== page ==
In Hirsi and in many other cases, Judge Tulkens has refrained from adopting the most progressive position on the question before the Court. Though her unassailable commitment to the human rights of migrants is not in doubt, as anyone who has heard her speak in workshops organized by human rights organizations will have sensed. The way I understand her restraint is that, having deployed all her skills at trying to get the Court to speak in one voice on as many fronts as possible and having achieved this to some extent, she would then have found it inappropriate to separate herself from the collegial body of the Court in order to express an individual, contrary opinion. Of course, if she could not reconcile herself with the basic position of the Court, she would not hesitate to write or to join a dissenting opinion (as in Leyla Sahin, Saadi v. the United Kingdom, N. v. the United Kingdom, amongst other examples).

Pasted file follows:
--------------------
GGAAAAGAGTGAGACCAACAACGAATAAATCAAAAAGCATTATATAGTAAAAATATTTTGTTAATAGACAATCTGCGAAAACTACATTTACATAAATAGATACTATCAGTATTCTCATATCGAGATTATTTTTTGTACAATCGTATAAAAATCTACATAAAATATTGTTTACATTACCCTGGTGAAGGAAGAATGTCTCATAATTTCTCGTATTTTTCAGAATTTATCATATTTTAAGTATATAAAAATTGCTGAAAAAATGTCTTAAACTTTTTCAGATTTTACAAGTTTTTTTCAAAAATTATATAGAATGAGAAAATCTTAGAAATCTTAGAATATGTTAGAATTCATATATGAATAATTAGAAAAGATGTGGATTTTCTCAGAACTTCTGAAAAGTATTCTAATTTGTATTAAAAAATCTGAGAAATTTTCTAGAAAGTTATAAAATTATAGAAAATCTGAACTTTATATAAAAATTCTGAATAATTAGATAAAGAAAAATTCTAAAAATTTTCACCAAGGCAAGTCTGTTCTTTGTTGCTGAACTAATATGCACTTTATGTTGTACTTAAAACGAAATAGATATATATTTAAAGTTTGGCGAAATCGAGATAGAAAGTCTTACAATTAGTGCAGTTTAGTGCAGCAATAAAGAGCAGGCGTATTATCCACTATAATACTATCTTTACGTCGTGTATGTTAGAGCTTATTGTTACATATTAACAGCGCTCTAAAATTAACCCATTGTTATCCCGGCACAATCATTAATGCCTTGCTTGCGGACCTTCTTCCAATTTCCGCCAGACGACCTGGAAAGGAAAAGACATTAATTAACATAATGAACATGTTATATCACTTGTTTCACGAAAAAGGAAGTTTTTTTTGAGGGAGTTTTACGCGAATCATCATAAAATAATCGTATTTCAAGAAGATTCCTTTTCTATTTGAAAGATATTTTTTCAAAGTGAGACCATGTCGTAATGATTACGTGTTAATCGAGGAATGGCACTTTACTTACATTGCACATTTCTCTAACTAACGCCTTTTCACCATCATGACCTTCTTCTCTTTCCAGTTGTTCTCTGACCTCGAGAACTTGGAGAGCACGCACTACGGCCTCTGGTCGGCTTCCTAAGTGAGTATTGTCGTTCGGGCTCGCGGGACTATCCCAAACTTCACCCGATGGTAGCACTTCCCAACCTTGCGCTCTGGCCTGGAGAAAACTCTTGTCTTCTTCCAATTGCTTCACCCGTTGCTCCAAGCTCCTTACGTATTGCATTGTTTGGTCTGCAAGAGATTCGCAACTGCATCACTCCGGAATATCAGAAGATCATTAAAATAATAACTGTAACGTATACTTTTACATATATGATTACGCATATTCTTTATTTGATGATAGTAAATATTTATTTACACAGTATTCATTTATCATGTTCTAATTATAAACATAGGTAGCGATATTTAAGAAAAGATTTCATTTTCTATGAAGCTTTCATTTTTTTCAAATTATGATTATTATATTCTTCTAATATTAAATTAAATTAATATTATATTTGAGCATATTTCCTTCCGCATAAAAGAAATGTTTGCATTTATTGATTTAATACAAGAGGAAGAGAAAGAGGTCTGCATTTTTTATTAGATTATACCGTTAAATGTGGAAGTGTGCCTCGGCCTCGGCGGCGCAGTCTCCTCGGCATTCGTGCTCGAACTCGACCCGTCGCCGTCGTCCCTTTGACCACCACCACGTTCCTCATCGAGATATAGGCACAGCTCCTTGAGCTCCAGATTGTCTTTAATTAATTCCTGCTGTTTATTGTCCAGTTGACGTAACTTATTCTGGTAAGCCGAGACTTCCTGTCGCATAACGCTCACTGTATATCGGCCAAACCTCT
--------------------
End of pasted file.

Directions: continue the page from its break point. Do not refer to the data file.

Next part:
I offer these speculations obviously without having had the benefit of seeing Judge Tulkens at work within the Court. But I have listened to her ‘preaching’ human rights. I also have been aware of her readiness to participate in a multitude of forums, according to a schedule which most would find impossible to follow; seen her interacting with students and with people ‘in the street’; observed her natural warmth as well as the attention she pays to every person she happens to come into contact with. Based on this varied experience, I can easily imagine how much of an authoritative and persuasive figure she would have cut at the Court. We must hope that someone of her stature and energy, as subtly formidable and as resolutely progressive as she is, will follow in her steps. Meanwhile, we all benefit from her legacy, only the surface of which a commentator like me can scratch. For all your qualities, for your interest, for your commitment and for the amazing results you have achieved, thank you, Françoise.